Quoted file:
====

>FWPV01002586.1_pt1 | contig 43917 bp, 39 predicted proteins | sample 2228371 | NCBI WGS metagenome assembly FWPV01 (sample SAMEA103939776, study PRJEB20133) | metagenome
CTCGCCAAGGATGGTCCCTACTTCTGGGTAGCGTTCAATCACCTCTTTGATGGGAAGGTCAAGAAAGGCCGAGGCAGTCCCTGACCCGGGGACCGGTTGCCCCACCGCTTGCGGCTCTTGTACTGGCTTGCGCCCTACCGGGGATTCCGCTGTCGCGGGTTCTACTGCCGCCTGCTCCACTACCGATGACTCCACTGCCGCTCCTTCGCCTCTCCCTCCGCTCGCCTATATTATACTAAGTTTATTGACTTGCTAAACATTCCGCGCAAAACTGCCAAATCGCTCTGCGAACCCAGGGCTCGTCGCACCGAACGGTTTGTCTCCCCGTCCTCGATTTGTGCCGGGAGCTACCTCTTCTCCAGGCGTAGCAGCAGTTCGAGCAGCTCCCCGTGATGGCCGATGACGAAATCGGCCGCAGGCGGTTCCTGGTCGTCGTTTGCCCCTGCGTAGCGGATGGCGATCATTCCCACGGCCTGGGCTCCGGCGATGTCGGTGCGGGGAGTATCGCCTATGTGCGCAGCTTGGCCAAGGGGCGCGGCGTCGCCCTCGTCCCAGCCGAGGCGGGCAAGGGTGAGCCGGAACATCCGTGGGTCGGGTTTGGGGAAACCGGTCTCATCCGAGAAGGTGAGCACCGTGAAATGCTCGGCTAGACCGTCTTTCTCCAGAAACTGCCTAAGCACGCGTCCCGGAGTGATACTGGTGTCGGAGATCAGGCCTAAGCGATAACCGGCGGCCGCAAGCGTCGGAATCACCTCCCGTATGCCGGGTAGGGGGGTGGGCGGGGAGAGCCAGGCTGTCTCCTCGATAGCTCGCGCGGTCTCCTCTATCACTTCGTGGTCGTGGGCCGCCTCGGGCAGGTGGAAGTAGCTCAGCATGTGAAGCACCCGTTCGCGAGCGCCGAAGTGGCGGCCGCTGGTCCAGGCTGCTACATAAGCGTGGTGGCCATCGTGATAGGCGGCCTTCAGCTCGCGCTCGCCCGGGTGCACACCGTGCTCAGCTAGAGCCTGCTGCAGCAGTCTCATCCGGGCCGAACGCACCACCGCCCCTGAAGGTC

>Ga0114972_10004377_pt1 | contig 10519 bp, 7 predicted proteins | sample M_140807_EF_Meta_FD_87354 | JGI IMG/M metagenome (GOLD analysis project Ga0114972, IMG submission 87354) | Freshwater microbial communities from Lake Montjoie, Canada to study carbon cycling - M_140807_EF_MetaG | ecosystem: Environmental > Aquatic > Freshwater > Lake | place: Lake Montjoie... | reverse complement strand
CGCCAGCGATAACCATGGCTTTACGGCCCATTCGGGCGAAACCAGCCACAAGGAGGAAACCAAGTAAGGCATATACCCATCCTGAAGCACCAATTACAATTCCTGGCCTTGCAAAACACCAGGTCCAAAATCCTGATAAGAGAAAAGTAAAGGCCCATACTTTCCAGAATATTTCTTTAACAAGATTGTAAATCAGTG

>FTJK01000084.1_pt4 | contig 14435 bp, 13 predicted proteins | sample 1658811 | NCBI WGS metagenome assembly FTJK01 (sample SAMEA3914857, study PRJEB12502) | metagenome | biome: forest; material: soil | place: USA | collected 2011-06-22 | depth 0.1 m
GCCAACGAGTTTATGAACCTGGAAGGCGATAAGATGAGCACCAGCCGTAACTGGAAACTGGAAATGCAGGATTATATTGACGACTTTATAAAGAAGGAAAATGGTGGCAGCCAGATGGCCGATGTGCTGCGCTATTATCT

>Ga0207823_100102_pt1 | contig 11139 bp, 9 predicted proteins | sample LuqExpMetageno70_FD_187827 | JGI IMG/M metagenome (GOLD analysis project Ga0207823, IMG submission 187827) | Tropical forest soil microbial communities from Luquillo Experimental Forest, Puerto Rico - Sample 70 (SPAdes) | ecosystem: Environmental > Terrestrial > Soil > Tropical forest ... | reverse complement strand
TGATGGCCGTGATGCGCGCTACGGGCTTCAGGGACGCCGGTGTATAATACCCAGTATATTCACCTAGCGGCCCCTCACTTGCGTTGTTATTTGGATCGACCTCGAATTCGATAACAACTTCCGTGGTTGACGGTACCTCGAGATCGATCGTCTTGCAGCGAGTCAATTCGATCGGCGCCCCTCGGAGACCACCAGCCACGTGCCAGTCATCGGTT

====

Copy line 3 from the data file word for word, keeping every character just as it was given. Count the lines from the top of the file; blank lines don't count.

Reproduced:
>Ga0114972_10004377_pt1 | contig 10519 bp, 7 predicted proteins | sample M_140807_EF_Meta_FD_87354 | JGI IMG/M metagenome (GOLD analysis project Ga0114972, IMG submission 87354) | Freshwater microbial communities from Lake Montjoie, Canada to study carbon cycling - M_140807_EF_MetaG | ecosystem: Environmental > Aquatic > Freshwater > Lake | place: Lake Montjoie... | reverse complement strand